by E. W. Farnsworth
It was dark, and the party was going to start on the other side of the freshly-plowed south pasture anytime. Bob impatiently stomped through the damp earth toward the Thompson Farm.
“Come on, Sis. We’ll be late.”
“I can’t keep up, Bobby. You go right ahead. Becky Thompson will be waiting for you. I know how to cross the pasture well enough by myself.”
“Be careful of the skeletons Farmer Jones unearthed when he plowed through the Confederate mass grave today. Bones are sticking up everywhere.”
“Nonsense. You’re just saying that to scare me on Halloween. I’m not going to listen. And I’m not scared either.”
Sue pulled out her bricked cell phone. She could not even make its pen light work. Across the field, she thought she saw a light, hovering and blinking.
“Bobby, are you still out there?” she called.
Her brother did not answer. A dog howled at the full moon.
“At least I have moonlight,” she thought. Then the beacon she was following winked out.
“Can I follow the sound of the dog?” she wondered.
She took a deep breath and set her teeth. In a steady rhythm, she made her way through the clods toward the distant light. She lifted her ankle-length skirt.
“That’s probably futile. The hem will be soiled. My shoes are ruined already.”
When she stumbled, her hands flew forward to break her fall–in vain. The earth was a cushion. She got back on her feet and rubbed off the dirt.
Continuing, she felt a branch underfoot. It snapped. She reached down and wrapped her hand around a bone.
She was on the rise of the mass grave holding a long-fallen soldier’s bone. A frisson of fear ran down her spine. She muttered the first words that came to mind.
“Though I walk through the valley of the shadow of death . . ..” She laughed hysterically.
She fell again. Something caught her foot. It would not let go. She struck the place where she was being held. Bone met bone.
She threw the bone away and slid her hand down to find a bony hand around her ankle.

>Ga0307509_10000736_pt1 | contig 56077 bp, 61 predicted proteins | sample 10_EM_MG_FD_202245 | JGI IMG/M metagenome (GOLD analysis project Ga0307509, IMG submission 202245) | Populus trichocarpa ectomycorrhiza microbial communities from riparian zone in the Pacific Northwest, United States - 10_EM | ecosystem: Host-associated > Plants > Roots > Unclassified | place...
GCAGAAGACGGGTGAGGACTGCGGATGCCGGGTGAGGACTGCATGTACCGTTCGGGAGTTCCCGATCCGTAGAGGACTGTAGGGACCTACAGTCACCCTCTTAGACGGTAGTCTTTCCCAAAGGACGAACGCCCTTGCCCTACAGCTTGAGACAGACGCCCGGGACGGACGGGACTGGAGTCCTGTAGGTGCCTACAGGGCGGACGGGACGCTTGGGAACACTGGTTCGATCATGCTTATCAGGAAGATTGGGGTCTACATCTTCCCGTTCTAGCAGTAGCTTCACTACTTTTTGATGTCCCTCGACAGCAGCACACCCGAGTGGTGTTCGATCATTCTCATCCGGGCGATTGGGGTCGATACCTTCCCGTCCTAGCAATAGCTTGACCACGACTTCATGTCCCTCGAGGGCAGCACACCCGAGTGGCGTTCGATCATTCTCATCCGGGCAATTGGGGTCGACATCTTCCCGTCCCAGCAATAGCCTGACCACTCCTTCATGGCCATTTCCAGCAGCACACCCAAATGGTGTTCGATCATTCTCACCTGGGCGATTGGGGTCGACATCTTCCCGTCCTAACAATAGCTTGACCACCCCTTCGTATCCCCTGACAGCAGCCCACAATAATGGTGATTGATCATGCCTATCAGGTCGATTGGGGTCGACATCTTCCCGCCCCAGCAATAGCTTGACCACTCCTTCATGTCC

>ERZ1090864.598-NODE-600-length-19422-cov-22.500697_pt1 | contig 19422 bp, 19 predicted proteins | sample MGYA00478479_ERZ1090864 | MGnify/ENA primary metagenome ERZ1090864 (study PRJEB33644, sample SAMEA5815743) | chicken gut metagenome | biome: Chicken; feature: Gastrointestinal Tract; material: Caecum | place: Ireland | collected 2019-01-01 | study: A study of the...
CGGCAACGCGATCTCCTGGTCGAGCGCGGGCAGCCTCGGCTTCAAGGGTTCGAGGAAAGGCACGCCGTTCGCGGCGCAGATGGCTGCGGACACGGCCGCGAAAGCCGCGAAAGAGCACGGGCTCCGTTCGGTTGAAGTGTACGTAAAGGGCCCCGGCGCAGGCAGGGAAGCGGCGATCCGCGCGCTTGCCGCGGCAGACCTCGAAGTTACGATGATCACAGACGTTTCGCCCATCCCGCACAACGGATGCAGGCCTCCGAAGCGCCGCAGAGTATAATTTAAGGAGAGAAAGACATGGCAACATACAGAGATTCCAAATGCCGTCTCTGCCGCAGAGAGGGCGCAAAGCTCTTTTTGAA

“Let my ankle go! Please.”
She was now using both hands to pry the hand apart. She scrambled to her feet and pulled her foot back, but the grasping hand would not let her go.
Bobby, if you can hear me, say something!”
She strained forward as the hand became an arm, a shoulder, a backbone and a skull. It held her struggling ankle until she pulled an entire skeleton from the soil.
By moonlight, she saw the skull cocking to get a better view of her. It seemed to be smiling now that it was free.
The bones rose and released her foot. She edged out of the skeleton’s range and ran. The skeleton followed.
They reached the party and joined the others in their antic dance of death.
At midnight, Sue, Bob, Becky and the rest returned to their graves.
Richard Edwards has a BFA in Creative Writing and Journalism from Bowling Green State University and an M.S. in Education from the University of Akron. Managing editor of Drunk Duck, poetry editor for Prairie Margins, reporter for Miscellany, Akron Journal, Lorain Journal, and The BG News. He has also worked as a professional writer and editor in the medical publishing industry for several years. For the last 15 years Richard has also taught literature and writing at the secondary and post-secondary levels. He works much of the time with at-risk students.